On Thursday, Facebook even sued a software maker that created a program to help fraudulent websites evade ad filters.
At Twitter, a spokeswoman there said that it had not found any ads for OxyBreath Pro masks, but there were multiple accounts creating spam posts about the product. Twitter shut those down after being alerted.
On Snapchat, too, there were ads for the product, which could be a surprise to many in the ad community because the app has been largely sheltered from many of the abuses that plague its rivals. Snapchat is more of a closed app, which makes it more difficult for bad actors to garner attention, unless of course they buy ads to show their content to people.
On Snapchat, the personal video messages created by users are typically shared privately, so an organic account won’t have as many tools to reach a wide audience as it might on Twitter or Facebook. Also, Snapchat’s media section, called Discover, vets publishers to keep a lid on fake news.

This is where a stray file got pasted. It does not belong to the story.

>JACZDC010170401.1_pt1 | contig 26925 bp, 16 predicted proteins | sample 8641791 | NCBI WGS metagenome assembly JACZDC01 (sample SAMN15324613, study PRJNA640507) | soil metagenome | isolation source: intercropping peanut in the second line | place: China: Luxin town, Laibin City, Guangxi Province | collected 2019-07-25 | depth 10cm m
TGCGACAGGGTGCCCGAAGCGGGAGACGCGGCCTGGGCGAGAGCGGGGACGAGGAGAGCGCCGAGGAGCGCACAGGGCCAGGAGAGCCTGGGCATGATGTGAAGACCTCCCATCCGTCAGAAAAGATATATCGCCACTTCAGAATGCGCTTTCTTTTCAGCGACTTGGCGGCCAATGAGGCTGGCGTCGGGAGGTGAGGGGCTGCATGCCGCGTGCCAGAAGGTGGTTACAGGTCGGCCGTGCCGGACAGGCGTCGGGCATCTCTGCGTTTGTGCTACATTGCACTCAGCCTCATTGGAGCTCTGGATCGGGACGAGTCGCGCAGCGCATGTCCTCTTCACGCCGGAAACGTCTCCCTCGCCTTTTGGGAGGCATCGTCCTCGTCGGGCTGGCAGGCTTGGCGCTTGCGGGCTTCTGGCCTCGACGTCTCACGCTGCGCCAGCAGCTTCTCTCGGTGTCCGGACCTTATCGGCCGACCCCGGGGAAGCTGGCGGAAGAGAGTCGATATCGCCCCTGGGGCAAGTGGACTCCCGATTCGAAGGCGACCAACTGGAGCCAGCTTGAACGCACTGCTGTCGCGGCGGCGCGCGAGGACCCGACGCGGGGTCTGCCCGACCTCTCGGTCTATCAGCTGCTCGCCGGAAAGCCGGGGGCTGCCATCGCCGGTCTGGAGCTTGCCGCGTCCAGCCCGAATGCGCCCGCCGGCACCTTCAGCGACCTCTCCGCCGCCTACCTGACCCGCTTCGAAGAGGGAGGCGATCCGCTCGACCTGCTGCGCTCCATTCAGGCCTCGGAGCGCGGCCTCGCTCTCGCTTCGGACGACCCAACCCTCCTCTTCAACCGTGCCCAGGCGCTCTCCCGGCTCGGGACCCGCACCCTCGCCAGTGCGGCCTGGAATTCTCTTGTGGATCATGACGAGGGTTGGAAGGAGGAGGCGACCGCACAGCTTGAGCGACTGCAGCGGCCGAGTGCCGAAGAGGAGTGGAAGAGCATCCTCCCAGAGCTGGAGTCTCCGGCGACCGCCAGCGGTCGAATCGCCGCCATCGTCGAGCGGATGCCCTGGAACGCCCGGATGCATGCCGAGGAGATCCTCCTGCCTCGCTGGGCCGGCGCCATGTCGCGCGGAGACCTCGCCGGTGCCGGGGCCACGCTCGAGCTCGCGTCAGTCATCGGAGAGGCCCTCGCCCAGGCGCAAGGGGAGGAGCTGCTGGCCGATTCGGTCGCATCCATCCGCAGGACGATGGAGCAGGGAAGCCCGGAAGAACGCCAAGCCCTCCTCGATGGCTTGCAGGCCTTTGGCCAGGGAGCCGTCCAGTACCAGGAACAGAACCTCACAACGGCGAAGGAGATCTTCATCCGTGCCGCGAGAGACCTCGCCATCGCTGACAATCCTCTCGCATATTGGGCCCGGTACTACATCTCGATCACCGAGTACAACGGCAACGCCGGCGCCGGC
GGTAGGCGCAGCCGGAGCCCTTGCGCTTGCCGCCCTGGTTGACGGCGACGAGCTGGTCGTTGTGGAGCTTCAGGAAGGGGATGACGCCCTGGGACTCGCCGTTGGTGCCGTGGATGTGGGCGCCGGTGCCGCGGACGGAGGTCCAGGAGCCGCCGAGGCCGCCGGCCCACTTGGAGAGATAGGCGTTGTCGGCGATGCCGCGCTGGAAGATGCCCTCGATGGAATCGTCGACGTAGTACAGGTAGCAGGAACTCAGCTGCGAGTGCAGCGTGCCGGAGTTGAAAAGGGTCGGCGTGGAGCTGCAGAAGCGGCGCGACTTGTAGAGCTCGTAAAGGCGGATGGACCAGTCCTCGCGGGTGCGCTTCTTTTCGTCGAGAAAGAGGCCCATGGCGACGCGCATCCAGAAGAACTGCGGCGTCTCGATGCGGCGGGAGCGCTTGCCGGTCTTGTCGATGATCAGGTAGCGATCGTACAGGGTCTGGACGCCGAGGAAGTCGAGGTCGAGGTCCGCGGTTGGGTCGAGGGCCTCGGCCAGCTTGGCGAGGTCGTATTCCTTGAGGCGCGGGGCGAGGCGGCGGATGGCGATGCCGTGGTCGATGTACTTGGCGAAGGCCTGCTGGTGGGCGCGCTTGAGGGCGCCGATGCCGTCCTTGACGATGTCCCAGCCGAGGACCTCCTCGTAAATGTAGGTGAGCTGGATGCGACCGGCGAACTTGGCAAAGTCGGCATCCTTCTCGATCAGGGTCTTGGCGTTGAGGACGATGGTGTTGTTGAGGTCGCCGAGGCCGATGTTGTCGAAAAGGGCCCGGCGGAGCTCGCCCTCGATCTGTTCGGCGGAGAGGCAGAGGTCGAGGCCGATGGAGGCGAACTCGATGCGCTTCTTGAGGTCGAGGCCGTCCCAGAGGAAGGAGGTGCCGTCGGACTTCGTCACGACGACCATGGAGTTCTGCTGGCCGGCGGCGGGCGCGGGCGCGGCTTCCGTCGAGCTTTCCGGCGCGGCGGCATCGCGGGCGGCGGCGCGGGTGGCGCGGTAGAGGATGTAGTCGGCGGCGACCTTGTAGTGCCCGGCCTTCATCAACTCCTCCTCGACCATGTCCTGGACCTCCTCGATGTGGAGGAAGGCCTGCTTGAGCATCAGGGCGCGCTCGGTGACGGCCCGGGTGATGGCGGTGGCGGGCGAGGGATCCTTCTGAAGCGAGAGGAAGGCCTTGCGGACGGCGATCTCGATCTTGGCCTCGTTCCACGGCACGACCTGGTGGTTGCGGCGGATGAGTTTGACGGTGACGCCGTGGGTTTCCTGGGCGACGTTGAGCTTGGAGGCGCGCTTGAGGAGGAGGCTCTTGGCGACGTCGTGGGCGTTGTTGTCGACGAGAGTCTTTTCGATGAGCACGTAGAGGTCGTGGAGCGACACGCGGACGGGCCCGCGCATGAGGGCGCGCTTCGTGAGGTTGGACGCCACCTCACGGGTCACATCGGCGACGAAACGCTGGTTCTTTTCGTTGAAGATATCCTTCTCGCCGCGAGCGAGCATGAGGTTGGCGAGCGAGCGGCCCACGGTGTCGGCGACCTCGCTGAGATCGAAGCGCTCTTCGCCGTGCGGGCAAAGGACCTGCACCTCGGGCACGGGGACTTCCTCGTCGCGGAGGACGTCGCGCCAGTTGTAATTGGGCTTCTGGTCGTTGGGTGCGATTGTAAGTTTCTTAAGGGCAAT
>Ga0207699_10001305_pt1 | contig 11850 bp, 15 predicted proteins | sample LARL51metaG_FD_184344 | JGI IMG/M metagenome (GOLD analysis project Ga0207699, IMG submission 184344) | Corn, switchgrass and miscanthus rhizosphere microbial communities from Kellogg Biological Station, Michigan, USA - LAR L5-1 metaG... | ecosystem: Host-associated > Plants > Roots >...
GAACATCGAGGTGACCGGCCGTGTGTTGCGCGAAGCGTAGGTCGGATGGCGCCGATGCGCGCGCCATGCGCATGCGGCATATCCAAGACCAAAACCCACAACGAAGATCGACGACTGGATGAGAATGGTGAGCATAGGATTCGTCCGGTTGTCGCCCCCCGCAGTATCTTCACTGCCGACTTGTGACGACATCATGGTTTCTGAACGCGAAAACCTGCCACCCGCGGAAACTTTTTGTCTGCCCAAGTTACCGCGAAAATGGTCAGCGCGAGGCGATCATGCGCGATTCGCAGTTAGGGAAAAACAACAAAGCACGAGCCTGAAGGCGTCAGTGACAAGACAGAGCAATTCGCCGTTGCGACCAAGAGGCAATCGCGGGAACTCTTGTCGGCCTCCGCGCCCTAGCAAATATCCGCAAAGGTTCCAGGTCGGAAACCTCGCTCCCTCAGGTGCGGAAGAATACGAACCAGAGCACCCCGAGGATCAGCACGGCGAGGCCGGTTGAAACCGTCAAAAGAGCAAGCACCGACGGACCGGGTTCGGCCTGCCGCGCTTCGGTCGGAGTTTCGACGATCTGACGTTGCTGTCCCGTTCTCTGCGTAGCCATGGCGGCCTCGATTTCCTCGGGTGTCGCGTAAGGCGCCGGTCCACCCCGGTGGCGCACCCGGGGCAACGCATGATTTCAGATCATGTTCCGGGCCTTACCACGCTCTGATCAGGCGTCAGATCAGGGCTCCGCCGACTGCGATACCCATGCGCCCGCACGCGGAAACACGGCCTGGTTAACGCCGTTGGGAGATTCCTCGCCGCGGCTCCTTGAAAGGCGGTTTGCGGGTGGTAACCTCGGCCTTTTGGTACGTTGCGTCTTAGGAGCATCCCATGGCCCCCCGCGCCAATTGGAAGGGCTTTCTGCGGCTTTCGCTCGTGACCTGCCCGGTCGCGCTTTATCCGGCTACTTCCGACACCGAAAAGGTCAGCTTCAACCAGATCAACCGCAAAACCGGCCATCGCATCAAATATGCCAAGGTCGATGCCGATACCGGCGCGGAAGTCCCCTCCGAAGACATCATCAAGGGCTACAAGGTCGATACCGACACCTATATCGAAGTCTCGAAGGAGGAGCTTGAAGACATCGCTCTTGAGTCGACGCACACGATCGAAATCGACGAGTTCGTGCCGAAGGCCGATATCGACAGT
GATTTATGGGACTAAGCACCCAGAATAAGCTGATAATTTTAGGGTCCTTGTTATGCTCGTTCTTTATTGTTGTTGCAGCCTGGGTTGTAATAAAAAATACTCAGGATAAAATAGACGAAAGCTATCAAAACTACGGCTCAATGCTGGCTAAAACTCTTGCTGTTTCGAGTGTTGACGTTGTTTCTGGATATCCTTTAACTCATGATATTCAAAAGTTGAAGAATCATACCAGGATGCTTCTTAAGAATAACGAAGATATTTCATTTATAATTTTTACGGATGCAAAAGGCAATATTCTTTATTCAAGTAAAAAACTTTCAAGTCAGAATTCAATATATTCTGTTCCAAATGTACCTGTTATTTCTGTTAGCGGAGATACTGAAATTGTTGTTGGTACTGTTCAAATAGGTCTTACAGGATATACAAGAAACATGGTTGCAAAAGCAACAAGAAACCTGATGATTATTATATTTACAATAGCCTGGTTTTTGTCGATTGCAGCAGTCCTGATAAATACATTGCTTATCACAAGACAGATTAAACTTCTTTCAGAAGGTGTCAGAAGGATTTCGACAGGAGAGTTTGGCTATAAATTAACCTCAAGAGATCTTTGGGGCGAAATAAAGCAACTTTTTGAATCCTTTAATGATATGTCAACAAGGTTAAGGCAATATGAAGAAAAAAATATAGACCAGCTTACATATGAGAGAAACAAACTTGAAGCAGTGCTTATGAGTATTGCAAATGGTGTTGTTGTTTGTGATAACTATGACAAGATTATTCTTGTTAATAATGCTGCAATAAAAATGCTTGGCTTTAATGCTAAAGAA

Snapchat has promoted Discover as a media offering that can combat disinformation, the kind that proliferates on Facebook, Twitter and YouTube. It’s true that Snapchat is more shielded from some of the worst behavior but it is clearly not free from it.
Snapchat ads for OxyBreath Pro linked to a site called “simple discount finder,” which was also registered to Novads OU.
When contacted about the ad, a Snapchat spokesman said that the company had recently implemented a ban on promoting items like personal protective equipment, which covers face masks. This advertiser would have been in violation of that new policy.